Singapore Deputy Prime Minister Wong Kan Seng on Thursday told the media that the government’s position on homosexuality is clear and it will not be pressured into changing it.
Wong, who is also the home affairs minister, reiterated Prime Minister Lee Hsien Loong’s speech in Parliament in October 2007, in which PM Lee had said that Singapore is basically a conservative society and the conventional family, a heterosexual stable family, is the norm and building block of society.
In 2007, the government legalised oral and anal sex between heterosexual couples but retained the law that criminalises sex between men.
“The Government’s position on this issue is clear. It was stated by the PM in Parliament on October 2007, and it has not changed. In his speech, PM said that Singapore is basically a conservative society and the conventional family, a heterosexual stable family, is the norm and the building block of our society. However, we recognise that homosexuals are part of our society. They have a place in our society and are entitled to their private lives. This is the way the majority of Singaporeans want it to be – a stable society with traditional, heterosexual family values but with space for homosexuals to live their private lives and contribute to the society.
“The Government was not going to be pressured into changing its position on homosexuality before the takeover of AWARE. Nor does the Government intend to change its position now that the old guard has recaptured AWARE.
“The debate on Sec 377A of the Penal Code showed how the homosexuality issue polarised our society. Advocates on both sides were passionate and vocal. In the recent AWARE tussle, homosexuality was clearly a major issue to both sides. This is unproductive and divisive.
“Our society will not reach consensus on this issue for a very long time to come. The way for homosexuals to have space in our society is to accept the informal limits which reflect the point of balance that our society can accept, and not to assert themselves stridently as gay groups do in the West.
“We live in a diverse, multi-racial and multi-religious society. Every group, whether religious or secular, has to live and let live, to exercise restraint and show mutual respect and tolerance. If any group pushes its agenda aggressively, there will be strong reactions from the other groups.”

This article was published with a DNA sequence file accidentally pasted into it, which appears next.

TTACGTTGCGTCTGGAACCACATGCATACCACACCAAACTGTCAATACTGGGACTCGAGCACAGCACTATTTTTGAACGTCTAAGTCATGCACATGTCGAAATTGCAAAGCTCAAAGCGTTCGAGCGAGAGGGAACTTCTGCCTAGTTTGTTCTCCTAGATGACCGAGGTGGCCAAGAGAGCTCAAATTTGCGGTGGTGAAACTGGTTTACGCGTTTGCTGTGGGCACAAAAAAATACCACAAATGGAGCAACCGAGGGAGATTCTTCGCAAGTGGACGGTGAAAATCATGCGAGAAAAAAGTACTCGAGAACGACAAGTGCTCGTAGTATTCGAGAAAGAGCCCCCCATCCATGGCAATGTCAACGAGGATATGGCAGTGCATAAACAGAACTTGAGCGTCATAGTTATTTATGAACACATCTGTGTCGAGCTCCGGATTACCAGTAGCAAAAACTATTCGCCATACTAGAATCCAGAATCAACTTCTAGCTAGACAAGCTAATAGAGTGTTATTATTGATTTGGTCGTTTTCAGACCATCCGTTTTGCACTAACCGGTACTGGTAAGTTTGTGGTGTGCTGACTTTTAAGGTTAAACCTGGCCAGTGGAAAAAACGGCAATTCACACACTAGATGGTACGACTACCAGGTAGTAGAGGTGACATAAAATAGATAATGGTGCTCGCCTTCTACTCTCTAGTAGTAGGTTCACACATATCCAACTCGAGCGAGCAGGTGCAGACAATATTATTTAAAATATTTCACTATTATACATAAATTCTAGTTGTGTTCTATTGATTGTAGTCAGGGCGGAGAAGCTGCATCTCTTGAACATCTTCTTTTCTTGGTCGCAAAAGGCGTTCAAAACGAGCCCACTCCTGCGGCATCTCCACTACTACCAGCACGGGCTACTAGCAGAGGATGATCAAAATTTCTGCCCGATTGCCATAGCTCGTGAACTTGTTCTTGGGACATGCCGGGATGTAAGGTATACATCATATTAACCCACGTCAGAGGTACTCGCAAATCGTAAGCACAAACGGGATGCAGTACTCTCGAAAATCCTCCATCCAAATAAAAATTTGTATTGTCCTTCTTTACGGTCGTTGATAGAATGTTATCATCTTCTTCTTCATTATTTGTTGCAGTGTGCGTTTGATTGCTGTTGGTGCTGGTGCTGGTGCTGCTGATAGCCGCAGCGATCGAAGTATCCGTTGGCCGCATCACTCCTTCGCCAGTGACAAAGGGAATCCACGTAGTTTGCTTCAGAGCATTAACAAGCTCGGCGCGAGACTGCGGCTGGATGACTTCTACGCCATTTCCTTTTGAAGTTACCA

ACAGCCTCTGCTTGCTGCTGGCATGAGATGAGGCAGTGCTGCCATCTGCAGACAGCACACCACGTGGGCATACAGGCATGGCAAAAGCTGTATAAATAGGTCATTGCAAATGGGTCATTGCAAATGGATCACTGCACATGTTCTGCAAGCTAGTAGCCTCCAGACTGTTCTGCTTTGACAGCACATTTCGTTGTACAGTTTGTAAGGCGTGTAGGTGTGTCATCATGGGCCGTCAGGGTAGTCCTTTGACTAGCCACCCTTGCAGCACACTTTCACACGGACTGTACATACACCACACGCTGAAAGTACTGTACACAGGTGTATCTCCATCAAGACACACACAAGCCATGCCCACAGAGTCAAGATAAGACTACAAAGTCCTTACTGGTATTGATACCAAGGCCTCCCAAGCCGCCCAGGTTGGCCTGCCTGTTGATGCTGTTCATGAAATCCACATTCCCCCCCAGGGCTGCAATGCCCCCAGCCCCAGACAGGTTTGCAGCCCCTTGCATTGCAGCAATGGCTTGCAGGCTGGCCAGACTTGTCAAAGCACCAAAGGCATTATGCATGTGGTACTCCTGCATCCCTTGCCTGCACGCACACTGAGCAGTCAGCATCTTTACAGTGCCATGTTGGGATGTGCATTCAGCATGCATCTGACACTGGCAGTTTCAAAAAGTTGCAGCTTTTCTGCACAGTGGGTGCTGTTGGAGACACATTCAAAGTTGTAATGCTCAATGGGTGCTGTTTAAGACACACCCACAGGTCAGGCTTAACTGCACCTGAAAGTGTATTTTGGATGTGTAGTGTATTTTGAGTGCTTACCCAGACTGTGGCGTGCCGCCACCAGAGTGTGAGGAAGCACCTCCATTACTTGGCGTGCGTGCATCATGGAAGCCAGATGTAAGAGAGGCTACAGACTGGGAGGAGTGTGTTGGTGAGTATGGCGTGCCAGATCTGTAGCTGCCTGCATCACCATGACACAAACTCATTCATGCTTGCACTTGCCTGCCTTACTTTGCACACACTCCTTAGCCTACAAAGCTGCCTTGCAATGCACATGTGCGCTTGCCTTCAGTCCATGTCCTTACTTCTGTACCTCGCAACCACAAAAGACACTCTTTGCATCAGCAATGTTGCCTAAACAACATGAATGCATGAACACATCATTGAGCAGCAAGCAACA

The Deputy Prime Minister further stressed that keeping religion and politics apart was a key rule of political engagement here.
“Our political arena must always be a secular one,” he said
Referencing the Aware saga which began on March 28, when a team of new members seized nine of the 12 positions on the exco, Wong said the Government was “worried about the disquieting public perception that a group of conservative Christians, all attending the same church, which held strong views on homosexuality, had moved in and taken over Aware because they disapproved of what Aware had been doing.”
It emerged that six of the eleven members attend Church of Our Saviour where its Pastor Derek Hong had tried to mobilise his congregation and churches in Singapore to stand up against the gay issue since 2003 as reported by Yawningbread.org.
Self-declared “feminist mentor”, corporate lawyer and lay church leader Thio Su Mien, who admitted to mentoring the members behind the takeover, justified their actions by arguing that they had perceived Aware to be promoting a “gay and lesbian agenda” in recent years. Two weeks ago, the new exco was ousted at an EGM attended by over 3,000 members.
Mr Wong said: “If religious groups start to campaign to change certain government policies, or use the pulpit to mobilise their followers to pressure the government, or push aggressively to gain ground at the expense of other groups, this must lead to trouble. Keeping religion and politics separate is a key rule of political engagement.
He also warned against “import(ing) into Singapore the culture wars between the extreme liberals and conservatives that are going on in the US.”
To read DPM Wong Kan Seng’s comment, click onto mha.gov.sg.
Update: Fridae's CEO, Dr Stuart Koe, was interviewed by Channel NewsAsia on the matter. The video below originally aired Friday May 15 2009.